Spatial and temporal variation of anthropogenic heat emissions in Colombo, Sri Lanka

Lewis Blunn*, Xiaoxiong Xie, Sue Grimmond, Zhiwen Luo, Ting Sun, Narein Perera, Rangajeewa Ratnayake, Rohinton Emmanuel

*Corresponding author for this work

Research output: Contribution to journalArticlepeer-review

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Abstract

Anthropogenic heat emissions (AHEs) should be accounted for when making city, neighbourhood, and building scale decisions about building design, health preparedness (e.g. heat stress), and achieving net zero carbon. Therefore, datasets with spatial and temporal variations are required for the range of global cities, including lower-middle income, low-latitude cities. Here we estimate the 2020 AHEs at 100 m resolution for Colombo, Sri Lanka. The city-wide annual mean is 5.9 W m−2. Seasonal variations are very small linked to small temperature differences, unlike mid- and high-latitude cities. However, the diurnal range of 17.6 to 1.8 W m−2 has three distinct peaks (cf. two often found in mid-latitude cities). Transport, metabolic and building related emissions account for 35, 33, and 32 % of the total emissions, respectively. Building emissions are proportionally small (cf. mid-latitudes), as there is neither need for space heating nor frequent use of air conditioning, and little heavy industry. The AHE spatial heterogeneity is large, with annual-average maxima of 124 W m−2 at hectometre scale, but dropping rapidly to 10 W m−2 at kilometre scale. City-wide projections of AHEs from 2020 to 2035 range between 24 and 61 % increase.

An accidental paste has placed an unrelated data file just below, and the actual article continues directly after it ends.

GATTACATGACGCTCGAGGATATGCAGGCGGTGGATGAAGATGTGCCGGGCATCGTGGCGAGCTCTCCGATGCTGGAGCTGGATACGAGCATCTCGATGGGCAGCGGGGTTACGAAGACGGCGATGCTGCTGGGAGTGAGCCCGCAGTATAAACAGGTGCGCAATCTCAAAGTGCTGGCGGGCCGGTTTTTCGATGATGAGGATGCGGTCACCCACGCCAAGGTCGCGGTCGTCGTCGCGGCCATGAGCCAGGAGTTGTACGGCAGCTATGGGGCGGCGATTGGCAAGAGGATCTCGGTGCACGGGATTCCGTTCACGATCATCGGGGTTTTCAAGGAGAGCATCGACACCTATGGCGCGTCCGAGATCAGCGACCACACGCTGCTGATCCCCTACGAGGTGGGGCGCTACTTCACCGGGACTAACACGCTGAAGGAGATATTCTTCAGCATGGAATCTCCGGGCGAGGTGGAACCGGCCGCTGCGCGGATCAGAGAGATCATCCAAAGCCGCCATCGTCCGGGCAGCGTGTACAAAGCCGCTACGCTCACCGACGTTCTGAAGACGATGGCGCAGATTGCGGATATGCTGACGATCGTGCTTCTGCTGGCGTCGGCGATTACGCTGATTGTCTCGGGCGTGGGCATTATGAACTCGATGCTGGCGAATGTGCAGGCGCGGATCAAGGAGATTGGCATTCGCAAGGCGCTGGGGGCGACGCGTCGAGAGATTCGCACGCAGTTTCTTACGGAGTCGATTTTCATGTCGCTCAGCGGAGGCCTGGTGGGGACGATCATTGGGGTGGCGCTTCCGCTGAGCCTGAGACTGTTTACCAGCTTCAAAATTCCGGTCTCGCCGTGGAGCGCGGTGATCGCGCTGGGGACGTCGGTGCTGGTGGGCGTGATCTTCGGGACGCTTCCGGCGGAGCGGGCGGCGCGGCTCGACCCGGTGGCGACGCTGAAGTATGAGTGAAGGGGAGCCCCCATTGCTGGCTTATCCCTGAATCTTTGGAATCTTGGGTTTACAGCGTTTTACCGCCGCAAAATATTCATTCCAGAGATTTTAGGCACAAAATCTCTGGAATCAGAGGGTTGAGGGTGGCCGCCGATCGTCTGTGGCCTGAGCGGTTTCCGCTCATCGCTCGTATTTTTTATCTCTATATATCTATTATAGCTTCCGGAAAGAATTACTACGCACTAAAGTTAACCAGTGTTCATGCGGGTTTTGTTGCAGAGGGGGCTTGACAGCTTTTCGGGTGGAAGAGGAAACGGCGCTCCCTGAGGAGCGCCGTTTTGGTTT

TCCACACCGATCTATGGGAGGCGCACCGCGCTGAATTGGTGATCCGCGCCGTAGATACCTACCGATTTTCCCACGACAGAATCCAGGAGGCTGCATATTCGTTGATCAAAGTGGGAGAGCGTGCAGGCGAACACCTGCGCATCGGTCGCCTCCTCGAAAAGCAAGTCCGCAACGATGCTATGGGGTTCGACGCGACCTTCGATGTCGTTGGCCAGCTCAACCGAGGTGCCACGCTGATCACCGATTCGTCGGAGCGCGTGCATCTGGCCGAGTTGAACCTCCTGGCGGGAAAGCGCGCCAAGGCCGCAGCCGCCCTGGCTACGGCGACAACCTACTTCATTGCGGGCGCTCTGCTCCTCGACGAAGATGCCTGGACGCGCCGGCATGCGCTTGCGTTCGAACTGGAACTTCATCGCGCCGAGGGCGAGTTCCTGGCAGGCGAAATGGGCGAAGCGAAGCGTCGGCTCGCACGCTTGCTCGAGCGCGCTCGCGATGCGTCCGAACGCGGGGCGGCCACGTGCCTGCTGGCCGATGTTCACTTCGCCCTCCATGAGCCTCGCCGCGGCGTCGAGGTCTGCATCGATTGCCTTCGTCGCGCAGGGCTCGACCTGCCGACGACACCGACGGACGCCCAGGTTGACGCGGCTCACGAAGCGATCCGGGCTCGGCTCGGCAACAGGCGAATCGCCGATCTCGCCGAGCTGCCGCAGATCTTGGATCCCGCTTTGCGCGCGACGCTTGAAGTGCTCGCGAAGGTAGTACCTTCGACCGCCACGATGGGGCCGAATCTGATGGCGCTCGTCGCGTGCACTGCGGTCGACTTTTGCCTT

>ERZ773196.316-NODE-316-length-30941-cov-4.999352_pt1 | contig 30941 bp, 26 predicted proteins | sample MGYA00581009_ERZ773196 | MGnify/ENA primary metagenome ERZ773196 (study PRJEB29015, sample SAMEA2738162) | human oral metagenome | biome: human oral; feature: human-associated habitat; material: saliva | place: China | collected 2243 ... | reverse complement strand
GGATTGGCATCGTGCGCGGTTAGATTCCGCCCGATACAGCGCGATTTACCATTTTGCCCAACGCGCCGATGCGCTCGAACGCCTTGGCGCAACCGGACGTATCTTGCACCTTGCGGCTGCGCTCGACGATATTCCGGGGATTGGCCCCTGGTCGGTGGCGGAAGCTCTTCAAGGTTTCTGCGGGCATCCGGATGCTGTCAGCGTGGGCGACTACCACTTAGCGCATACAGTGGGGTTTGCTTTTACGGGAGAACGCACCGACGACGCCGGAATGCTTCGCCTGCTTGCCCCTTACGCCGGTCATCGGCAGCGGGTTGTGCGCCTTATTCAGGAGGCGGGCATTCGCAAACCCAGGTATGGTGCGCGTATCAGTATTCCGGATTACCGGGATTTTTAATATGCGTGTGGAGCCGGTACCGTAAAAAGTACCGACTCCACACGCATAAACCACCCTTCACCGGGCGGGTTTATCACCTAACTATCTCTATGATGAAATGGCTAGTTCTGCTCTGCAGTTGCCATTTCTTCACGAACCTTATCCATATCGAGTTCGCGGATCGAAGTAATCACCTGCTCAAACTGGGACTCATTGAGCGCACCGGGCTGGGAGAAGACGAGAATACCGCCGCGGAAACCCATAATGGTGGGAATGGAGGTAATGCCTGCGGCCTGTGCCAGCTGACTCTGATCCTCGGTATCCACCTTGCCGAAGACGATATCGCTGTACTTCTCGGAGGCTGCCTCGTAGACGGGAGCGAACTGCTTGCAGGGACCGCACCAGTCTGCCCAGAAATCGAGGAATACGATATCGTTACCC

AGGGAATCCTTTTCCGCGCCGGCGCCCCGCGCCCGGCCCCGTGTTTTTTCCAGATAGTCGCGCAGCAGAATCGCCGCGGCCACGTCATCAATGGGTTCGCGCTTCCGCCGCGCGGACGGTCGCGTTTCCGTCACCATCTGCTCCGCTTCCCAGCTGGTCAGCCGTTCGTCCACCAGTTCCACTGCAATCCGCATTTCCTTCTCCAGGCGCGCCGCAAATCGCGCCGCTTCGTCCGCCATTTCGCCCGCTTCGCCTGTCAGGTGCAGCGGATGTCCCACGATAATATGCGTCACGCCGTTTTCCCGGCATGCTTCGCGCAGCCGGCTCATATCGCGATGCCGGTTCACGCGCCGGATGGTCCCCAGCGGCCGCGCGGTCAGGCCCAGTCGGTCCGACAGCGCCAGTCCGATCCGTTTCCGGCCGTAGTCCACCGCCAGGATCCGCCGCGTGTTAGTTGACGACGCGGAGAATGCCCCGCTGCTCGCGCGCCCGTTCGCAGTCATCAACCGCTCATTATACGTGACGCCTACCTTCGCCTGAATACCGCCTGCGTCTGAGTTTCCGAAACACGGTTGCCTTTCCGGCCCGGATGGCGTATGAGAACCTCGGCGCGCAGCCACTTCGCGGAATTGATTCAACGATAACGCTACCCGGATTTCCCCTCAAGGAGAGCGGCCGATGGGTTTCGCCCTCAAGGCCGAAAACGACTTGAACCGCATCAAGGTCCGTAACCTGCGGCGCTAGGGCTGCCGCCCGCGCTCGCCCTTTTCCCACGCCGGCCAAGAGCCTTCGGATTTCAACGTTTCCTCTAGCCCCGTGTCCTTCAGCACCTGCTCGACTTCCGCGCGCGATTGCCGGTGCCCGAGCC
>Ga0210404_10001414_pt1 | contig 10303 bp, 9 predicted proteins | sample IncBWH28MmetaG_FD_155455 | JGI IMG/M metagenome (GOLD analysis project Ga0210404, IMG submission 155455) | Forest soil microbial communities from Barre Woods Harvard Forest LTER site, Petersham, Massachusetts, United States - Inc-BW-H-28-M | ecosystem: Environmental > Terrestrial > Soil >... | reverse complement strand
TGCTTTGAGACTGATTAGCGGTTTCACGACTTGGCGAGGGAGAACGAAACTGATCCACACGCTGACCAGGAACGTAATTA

Original languageEnglish
Article number101828
Number of pages18
JournalUrban Climate
Volume54
Early online date26 Feb 2024
DOIs
Publication statusPublished - Mar 2024

Keywords

  • anthropogenic heat emission
  • low latitude
  • Sri Lanka
  • land cover
  • lower-middle income
  • heterogeneity

ASJC Scopus subject areas

  • Atmospheric Science
  • Pollution
  • Environmental Science (miscellaneous)
  • Geography, Planning and Development
  • Urban Studies

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